From the 1850s, and until 1872, the Main Square or Plaza Mayor (now Central Park) became the focus of the commercial activity in San José every Saturday. People from all walks of life came to buy and sell products from all over the country. Even the mass was held right on the market!
The other market squares
Other “plazas” also held market activities on Saturdays: in the National Liquor Factory Plaza (current Parque España) the cattle market was held, especially cows and oxen, but also some pigs, horses and mules. The Plaza del Mesón (current Braulio Carrillo Park, in front of La Merced), Plaza de la Artillería (current Central Bank) and the Plaza Nueva, also held commercial activity on Saturdays.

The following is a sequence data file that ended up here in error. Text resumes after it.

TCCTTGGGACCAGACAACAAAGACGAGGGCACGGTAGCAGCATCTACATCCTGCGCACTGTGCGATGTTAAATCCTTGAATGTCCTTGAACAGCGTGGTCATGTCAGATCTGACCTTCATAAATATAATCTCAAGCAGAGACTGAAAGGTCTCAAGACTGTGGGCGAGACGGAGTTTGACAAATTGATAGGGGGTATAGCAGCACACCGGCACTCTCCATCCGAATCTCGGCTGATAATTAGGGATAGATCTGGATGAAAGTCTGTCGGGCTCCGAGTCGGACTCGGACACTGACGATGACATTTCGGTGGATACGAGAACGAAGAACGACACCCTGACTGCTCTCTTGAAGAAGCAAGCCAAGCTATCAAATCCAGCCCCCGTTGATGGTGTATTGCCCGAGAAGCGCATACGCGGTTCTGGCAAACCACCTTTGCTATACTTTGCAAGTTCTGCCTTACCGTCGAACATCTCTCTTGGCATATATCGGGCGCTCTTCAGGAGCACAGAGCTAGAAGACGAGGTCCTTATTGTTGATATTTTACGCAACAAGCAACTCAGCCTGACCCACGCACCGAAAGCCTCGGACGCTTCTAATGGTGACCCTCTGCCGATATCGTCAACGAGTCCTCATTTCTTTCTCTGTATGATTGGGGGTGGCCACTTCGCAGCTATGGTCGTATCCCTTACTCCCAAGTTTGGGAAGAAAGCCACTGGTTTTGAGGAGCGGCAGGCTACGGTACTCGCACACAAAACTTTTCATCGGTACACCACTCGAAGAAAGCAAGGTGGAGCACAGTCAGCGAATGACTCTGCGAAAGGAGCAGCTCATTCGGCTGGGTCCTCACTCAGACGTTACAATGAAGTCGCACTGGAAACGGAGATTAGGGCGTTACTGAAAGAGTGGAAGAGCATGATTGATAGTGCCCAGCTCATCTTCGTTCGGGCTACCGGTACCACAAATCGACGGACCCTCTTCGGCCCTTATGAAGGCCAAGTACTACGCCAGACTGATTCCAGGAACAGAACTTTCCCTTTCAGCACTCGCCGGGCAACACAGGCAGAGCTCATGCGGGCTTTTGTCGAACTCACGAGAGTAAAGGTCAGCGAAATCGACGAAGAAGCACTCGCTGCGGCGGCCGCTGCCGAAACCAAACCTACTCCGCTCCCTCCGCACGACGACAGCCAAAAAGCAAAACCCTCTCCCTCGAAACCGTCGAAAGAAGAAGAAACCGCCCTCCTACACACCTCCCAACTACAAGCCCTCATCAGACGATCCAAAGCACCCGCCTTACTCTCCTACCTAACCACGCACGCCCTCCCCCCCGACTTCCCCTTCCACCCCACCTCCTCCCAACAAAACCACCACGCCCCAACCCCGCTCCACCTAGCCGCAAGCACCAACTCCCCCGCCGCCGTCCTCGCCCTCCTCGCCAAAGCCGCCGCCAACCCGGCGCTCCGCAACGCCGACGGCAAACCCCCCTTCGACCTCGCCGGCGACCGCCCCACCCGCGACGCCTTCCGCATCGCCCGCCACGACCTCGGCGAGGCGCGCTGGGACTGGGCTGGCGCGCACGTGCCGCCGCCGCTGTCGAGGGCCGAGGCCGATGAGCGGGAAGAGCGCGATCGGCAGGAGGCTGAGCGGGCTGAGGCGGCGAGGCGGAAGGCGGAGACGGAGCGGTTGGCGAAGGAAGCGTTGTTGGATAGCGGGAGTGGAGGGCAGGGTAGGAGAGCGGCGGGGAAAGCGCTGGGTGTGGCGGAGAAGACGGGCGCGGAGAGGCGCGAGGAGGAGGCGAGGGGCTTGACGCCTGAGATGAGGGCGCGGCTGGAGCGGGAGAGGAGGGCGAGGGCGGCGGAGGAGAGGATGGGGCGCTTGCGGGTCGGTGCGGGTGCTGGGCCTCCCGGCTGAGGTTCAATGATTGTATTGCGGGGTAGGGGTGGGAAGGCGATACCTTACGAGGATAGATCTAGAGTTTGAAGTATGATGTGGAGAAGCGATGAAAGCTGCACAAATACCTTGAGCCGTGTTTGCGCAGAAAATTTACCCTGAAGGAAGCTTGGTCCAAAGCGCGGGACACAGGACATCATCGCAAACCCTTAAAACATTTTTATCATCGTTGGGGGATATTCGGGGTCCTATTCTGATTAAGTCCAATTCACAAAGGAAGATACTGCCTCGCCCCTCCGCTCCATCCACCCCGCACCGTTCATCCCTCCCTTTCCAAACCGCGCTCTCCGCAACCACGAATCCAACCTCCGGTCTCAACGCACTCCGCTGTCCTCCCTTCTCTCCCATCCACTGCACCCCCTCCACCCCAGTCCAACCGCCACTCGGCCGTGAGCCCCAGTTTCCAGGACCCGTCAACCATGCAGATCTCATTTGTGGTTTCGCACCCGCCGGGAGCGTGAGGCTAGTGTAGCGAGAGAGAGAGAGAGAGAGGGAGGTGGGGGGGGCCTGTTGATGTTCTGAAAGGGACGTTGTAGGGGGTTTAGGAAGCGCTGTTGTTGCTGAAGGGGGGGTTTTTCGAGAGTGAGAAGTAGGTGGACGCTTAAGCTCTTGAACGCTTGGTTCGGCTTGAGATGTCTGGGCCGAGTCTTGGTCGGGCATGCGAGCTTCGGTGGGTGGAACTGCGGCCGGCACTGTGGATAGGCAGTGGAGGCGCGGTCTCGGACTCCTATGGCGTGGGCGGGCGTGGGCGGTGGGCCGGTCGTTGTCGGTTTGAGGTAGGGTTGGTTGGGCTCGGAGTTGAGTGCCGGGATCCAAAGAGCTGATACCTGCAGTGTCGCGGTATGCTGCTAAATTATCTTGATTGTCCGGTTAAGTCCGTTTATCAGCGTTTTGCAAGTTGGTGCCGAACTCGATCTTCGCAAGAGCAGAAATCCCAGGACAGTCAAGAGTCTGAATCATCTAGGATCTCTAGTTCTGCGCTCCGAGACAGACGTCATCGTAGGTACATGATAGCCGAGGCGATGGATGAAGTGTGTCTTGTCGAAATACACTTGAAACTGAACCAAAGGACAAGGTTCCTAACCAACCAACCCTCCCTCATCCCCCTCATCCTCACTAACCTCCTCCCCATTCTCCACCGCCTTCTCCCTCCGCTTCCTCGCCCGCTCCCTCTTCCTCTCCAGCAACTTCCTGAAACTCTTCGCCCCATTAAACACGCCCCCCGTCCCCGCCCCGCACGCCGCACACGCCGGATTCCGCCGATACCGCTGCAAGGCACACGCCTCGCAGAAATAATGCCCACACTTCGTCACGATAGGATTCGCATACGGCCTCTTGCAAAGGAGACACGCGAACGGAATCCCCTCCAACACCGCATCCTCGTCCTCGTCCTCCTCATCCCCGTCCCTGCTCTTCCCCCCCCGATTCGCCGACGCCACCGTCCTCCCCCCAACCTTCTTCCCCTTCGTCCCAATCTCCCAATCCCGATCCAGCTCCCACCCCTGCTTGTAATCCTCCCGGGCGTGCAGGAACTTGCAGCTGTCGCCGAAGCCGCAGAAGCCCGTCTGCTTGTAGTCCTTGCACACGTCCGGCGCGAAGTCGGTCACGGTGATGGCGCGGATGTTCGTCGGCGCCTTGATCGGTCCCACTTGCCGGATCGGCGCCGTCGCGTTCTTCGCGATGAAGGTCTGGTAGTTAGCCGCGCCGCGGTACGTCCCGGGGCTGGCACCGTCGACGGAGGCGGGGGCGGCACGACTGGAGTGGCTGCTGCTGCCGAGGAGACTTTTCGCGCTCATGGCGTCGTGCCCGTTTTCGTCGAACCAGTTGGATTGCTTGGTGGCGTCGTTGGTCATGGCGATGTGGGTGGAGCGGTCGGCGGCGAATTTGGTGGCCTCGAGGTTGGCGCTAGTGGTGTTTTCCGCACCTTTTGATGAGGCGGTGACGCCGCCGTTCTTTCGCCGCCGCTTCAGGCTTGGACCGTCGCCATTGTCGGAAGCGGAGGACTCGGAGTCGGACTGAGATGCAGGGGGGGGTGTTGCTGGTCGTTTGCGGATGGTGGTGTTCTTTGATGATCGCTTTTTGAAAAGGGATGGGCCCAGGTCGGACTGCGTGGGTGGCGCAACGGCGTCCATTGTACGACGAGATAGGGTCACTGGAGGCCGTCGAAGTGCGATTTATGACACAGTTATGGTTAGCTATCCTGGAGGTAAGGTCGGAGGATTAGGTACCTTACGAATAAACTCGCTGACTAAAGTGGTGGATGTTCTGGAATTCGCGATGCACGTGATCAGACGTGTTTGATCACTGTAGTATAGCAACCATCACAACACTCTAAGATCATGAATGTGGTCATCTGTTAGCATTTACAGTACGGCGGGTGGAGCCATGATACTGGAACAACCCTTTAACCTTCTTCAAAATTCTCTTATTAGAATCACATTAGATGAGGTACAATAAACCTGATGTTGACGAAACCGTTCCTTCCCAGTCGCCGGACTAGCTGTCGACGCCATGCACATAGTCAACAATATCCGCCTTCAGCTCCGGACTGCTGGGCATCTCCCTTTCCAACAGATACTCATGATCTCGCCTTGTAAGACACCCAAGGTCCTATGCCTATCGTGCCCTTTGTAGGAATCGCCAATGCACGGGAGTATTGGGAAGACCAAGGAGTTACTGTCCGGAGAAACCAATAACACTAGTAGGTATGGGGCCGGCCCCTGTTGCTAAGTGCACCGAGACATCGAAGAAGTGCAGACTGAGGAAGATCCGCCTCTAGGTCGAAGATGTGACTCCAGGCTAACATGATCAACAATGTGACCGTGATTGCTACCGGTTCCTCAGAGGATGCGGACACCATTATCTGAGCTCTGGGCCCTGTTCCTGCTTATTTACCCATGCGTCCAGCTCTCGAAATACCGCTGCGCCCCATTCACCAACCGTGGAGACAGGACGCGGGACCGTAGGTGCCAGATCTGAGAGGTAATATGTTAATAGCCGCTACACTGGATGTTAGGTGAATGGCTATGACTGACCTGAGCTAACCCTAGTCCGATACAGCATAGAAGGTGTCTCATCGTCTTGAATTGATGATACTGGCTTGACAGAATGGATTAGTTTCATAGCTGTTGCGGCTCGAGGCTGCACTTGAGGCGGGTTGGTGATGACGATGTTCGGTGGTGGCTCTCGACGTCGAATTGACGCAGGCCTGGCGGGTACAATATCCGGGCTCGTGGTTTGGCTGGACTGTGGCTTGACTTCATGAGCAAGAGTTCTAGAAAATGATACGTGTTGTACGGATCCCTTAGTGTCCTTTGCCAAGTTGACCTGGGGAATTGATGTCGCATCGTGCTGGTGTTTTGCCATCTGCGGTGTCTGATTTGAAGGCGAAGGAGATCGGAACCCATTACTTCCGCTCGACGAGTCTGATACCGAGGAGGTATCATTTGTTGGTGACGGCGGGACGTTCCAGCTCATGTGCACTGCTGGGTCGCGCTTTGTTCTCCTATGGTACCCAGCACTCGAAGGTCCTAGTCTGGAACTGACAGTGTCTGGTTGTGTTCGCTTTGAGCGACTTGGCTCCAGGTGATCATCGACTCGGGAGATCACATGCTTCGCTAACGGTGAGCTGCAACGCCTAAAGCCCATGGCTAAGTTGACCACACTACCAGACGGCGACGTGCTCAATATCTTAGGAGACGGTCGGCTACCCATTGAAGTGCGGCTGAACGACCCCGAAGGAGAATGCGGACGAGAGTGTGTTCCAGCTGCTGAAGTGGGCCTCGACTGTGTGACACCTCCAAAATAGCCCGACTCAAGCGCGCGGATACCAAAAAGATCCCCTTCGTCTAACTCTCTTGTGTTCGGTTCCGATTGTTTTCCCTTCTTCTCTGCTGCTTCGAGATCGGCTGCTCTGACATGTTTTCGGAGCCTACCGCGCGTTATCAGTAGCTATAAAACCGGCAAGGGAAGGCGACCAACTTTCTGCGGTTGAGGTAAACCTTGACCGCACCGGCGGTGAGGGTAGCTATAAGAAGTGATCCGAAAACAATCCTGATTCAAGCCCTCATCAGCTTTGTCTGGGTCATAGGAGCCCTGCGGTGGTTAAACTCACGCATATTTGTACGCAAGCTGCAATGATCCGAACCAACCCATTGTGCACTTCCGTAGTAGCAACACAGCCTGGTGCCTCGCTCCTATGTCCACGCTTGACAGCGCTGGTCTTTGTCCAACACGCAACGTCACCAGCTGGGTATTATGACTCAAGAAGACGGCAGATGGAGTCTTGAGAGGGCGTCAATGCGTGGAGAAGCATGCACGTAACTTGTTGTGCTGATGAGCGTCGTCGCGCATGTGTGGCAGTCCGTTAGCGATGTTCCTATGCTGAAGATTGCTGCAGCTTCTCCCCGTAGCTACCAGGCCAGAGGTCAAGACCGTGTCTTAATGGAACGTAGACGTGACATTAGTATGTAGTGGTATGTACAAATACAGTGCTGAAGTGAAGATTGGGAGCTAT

By 1868 the fencing of the Central Park and the inauguration of the city aqueduct gave a new urban use for this space and thus, the Saturday market became inconvenient. This is how, in 1872, the market was moved to the Plaza de la Artillería and in 1873 the decision was made to build a market building so San José neighbors would have a place to shop every day and not only Saturdays. The site chosen was Plaza Nueva, where by 1880 the Central Market of San José was completed. Its narrow alleys full of sodas (small family restaurant), herbalists, greengrocers, coffee roasters, bars, saddle shops, souvenirs and ice cream shops still keep the history and culture of our capital while offering an experience full of smells, colors and incredible flavors.
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